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German film production essentially stopped during the World War I: Precious film stock was dedicated to making aerial reconnaissance films, as was the technical expertise of cinematic pioneers like Oskar Messter. Though few films were produced, the period saw a number of significant technological developments designed to adapt still fragile cameras to the demands of aerial reconnaissance. These technical developments were instrumental to the flowering of the German cinema during the Weimar Republic.

 

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The most iconic image from Farocki’s work comes early in his career, in the film NICHT löschbares Feuer [An Inextinguishable Fire] (1969), a short film made when he was twenty-five years old. The film opens with Farocki sitting at a table, the set shot and designed to be reminiscent of interrogation rooms, of the kind of tribunal from which the text he is about to read, a statement from a Vietnamese victim of napalm bombing is derived. After he has read the piece, Farocki lifts his gaze from the text and speaks directly to the camera: “How can we show you napalm in action?” Farocki asks. He continues: “If we show you pictures of napalm burns, you’ll close your eyes. First you’ll close your eyes to the pictures. Then you’ll close your eyes to the memory. Then you’ll close your eyes to the facts. Then you’ll close your eyes to the entire context. If we show you a person with napalm burns, we will hurt your feelings. If we hurt your feelings, you’ll feel as if we’d tried napalm out on you, at your own expense. We can only give you a faint idea of how napalm works.”

 

Farocki then reaches off screen and grabs a lit cigarette, which he proceeds to extinguish on his forearm. Another voice then says: “A cigarette burns at approximately 400 degrees Celsius. Napalm burns at approximately 3,000 degrees Celsius.” Call it a trigger-warning trigger-warning, one that claims that the only danger of shocking images is, in fact, that they can never be shocking enough. Farocki’s film is clear: The cigarette-burn presents only a “schwache Vorstellung,” a weak imaginary, of the violence inflicted by actual napalm.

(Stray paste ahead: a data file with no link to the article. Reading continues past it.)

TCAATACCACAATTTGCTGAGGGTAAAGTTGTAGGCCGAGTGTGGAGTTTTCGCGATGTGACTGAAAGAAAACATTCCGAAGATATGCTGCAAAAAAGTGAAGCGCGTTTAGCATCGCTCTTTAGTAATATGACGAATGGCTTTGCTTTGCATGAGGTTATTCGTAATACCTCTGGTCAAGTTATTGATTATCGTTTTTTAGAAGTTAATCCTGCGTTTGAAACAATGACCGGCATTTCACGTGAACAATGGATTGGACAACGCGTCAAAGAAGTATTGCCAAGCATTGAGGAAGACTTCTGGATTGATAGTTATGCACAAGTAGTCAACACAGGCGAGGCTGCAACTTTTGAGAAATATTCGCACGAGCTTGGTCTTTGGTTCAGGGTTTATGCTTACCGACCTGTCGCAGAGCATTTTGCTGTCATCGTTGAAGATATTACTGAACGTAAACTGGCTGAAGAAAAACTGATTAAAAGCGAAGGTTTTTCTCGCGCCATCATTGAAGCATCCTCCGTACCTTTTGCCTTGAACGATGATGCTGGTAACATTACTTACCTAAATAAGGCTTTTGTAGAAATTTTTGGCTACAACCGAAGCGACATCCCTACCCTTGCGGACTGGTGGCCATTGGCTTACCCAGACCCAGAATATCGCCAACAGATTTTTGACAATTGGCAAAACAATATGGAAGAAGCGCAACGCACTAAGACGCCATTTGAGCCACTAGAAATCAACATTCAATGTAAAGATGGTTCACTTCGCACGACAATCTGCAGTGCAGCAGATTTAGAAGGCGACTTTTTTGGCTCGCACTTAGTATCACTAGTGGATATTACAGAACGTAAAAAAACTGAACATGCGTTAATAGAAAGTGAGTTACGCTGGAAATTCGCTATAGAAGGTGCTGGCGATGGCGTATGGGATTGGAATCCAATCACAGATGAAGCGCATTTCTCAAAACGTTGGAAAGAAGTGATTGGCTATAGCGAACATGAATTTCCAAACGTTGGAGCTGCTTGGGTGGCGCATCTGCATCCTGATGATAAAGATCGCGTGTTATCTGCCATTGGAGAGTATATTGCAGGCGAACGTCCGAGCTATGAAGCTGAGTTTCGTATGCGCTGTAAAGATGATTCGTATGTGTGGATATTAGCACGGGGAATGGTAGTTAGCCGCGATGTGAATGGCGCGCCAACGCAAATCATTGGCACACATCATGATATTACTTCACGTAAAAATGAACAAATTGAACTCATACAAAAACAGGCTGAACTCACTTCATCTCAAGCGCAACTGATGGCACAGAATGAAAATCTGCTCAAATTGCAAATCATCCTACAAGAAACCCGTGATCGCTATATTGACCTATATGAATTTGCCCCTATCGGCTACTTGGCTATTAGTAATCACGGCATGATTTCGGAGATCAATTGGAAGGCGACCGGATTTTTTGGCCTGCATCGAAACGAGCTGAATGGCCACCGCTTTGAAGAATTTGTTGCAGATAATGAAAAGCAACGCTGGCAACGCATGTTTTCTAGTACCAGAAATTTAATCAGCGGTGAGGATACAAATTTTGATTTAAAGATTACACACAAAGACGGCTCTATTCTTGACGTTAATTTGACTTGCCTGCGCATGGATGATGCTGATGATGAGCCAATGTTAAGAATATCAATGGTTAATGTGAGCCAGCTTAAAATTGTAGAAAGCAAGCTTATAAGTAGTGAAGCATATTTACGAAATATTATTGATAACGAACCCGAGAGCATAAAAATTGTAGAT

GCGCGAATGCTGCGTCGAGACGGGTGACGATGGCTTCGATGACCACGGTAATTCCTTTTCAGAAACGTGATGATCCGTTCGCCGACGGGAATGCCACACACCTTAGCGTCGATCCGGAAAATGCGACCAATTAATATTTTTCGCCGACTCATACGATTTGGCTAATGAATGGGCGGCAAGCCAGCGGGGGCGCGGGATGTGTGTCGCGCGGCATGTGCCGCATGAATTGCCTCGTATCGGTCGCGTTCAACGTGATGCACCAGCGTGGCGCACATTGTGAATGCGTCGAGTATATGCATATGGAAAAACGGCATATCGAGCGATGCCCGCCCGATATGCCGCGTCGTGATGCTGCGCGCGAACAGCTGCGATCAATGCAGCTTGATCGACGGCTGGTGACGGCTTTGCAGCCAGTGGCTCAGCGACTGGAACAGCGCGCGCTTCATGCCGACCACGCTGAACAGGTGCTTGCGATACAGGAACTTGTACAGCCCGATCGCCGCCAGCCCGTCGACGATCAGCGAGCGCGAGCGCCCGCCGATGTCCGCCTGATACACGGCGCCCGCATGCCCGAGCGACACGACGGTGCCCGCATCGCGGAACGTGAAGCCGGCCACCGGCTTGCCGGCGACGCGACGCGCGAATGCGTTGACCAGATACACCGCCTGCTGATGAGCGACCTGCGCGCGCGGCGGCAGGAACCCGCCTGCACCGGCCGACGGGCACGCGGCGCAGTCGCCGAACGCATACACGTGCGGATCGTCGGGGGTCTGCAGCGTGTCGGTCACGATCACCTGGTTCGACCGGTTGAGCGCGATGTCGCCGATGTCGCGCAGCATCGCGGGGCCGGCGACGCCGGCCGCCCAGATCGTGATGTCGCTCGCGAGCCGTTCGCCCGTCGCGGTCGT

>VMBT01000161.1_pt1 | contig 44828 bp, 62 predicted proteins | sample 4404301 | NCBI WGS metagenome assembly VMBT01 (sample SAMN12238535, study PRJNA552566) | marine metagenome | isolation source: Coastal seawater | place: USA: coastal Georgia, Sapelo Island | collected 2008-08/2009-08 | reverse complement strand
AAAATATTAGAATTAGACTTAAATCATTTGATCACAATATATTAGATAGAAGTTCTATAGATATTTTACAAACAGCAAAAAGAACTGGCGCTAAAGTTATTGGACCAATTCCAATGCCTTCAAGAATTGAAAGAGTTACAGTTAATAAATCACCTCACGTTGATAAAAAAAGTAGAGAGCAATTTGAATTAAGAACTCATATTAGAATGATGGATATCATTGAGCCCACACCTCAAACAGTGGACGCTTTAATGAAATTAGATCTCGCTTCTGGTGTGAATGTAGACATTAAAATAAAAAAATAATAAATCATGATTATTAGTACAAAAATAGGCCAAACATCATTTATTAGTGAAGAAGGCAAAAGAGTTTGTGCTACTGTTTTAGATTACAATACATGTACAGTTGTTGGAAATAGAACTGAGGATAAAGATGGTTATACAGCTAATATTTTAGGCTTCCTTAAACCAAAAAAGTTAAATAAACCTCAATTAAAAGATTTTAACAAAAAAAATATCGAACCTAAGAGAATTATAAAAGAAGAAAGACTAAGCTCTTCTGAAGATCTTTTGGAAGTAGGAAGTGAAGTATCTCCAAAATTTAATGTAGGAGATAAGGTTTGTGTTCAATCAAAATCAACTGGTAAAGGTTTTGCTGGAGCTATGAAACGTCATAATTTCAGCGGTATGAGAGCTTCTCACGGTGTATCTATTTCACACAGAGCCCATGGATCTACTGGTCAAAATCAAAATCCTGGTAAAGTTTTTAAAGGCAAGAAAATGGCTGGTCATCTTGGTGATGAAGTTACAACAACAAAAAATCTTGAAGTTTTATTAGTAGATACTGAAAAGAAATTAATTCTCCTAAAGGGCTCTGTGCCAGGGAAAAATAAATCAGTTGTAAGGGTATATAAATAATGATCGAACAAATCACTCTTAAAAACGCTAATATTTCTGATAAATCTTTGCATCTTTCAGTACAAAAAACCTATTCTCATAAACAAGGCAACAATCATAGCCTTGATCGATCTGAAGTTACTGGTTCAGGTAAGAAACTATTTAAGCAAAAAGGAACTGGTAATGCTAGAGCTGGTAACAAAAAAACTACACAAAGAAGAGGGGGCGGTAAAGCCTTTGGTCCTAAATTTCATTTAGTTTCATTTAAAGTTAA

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In 1884 the balloon detachment of the Prussian Army was trained and stationed in Schöneberg, on the Tempelhofer Freiheit.

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The work now on display at the Hamburger Bahnhof, “Serious Games/Ernsthafte Spiele,” premiered in São Paolo in 2010. It consists of a series of four installations. All except the second consist of two screens, one of which shows a computerized simulation of the war in the Middle East, while the other shows the operators of the simulation.

 

When it was exhibited at MoMa in 2011, Ken Johnson began his review in the New York Times with this claim: “Harun Farocki’s film and video work is almost too interesting to be art.” As if their were some natural horizon of interest beyond which art could no longer be art! This claim, however, is unique only in the pithiness of its stupidity. Other reviews cast the project as an impassioned protest against American Imperialism or against the apparatus of war more generally. But surely it is an impoverished kind of activism that takes place behind the walls of a museum, protected by an eight Euro entry fee and a set of dour security guards. Let us not conclude that Farocki was so limited that this was the only kind of political action against the wars in Iraq and Afghanistan that he could imagine.

 

Scholarly writing about Farocki rarely does any better. Examples of the kind of complex misreadings of his work that come from professors of film theory abound, but space does not, so we’ll take one. Here’s Christa Blümlinger, who teaches about film at the Sorbonne, writing about a scene in Schnittstelle (Interface, 1995), a video installation also on display at the Hamburger Bahnhof. Farocki is reflecting on the iconic burn scene from An Inextinguishable Fire and holds the spot on his arm where he put the cigarette out up to the camera. Blümlinger writes: “Even where Farocki breaks through his pose of rereading his work, to show a close-up of his burn scar, as evidence of his self-mutilation during the making of the pamphlet-film [Inextinguishable Fire], it is not so much the actual referent which is at stake in this rather actionist performance scene (‘it really happened’), but the temporal referentiality of the photographic index, which is to say, the filmic image as ‘it once happened.’” The problem with this reading, aside from its impenetrable, jargon-laden language, is that you can’t see the scar on Farocki’s forearm in the installation. The reading here should be obvious to anyone not over-eager to use phrases like “temporal referentiality” and “actionist performance scene”: even such a dramatic attempt to represent violence leaves no visible trace. Interface simply confirms the failure that An Inextinguishable Fire predicted. Representations of violence are doomed to failure.